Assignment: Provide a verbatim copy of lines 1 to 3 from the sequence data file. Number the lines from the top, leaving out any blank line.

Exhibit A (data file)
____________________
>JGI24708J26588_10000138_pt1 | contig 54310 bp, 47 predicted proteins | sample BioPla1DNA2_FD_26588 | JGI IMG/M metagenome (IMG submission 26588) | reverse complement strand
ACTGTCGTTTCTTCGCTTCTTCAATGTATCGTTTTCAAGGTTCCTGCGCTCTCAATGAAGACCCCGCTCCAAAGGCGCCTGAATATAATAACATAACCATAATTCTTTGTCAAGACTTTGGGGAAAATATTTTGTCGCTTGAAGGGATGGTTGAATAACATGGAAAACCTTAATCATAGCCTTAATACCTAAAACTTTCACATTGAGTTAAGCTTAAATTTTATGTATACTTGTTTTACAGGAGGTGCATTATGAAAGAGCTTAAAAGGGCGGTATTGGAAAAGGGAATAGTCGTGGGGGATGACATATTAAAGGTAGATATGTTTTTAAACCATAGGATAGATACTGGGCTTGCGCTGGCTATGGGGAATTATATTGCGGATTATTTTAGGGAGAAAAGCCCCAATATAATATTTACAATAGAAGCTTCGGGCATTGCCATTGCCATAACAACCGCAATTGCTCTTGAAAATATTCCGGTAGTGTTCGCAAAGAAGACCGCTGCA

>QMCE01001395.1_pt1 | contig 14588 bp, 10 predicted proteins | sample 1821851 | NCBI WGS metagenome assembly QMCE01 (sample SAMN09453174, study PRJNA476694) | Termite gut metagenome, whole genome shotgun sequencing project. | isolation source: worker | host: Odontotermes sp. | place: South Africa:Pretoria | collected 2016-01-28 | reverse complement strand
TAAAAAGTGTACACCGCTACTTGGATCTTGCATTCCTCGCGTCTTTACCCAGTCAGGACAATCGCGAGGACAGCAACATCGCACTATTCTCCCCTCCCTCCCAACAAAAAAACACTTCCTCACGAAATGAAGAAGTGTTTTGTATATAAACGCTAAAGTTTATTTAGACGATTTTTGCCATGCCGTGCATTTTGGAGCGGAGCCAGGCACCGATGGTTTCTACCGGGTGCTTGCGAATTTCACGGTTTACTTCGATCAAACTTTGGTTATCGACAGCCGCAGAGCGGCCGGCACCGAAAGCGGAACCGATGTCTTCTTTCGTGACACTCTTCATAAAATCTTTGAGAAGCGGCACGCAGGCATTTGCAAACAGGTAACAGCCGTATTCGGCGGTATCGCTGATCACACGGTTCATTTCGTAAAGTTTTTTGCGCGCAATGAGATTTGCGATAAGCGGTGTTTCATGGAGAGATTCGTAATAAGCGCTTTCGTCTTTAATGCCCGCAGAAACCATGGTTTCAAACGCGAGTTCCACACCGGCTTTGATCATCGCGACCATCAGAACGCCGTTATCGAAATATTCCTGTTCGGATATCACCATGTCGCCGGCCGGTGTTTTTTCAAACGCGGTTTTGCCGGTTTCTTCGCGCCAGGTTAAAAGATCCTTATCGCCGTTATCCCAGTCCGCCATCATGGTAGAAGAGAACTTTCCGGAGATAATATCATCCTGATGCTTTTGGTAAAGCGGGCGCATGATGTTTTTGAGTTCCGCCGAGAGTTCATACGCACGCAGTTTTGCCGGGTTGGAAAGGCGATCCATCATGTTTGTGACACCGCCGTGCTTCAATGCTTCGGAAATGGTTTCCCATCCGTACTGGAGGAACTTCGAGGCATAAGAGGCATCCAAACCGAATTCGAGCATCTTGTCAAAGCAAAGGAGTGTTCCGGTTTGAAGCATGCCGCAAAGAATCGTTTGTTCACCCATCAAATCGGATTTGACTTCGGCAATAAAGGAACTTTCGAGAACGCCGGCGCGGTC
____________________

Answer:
>JGI24708J26588_10000138_pt1 | contig 54310 bp, 47 predicted proteins | sample BioPla1DNA2_FD_26588 | JGI IMG/M metagenome (IMG submission 26588) | reverse complement strand
ACTGTCGTTTCTTCGCTTCTTCAATGTATCGTTTTCAAGGTTCCTGCGCTCTCAATGAAGACCCCGCTCCAAAGGCGCCTGAATATAATAACATAACCATAATTCTTTGTCAAGACTTTGGGGAAAATATTTTGTCGCTTGAAGGGATGGTTGAATAACATGGAAAACCTTAATCATAGCCTTAATACCTAAAACTTTCACATTGAGTTAAGCTTAAATTTTATGTATACTTGTTTTACAGGAGGTGCATTATGAAAGAGCTTAAAAGGGCGGTATTGGAAAAGGGAATAGTCGTGGGGGATGACATATTAAAGGTAGATATGTTTTTAAACCATAGGATAGATACTGGGCTTGCGCTGGCTATGGGGAATTATATTGCGGATTATTTTAGGGAGAAAAGCCCCAATATAATATTTACAATAGAAGCTTCGGGCATTGCCATTGCCATAACAACCGCAATTGCTCTTGAAAATATTCCGGTAGTGTTCGCAAAGAAGACCGCTGCA

>QMCE01001395.1_pt1 | contig 14588 bp, 10 predicted proteins | sample 1821851 | NCBI WGS metagenome assembly QMCE01 (sample SAMN09453174, study PRJNA476694) | Termite gut metagenome, whole genome shotgun sequencing project. | isolation source: worker | host: Odontotermes sp. | place: South Africa:Pretoria | collected 2016-01-28 | reverse complement strand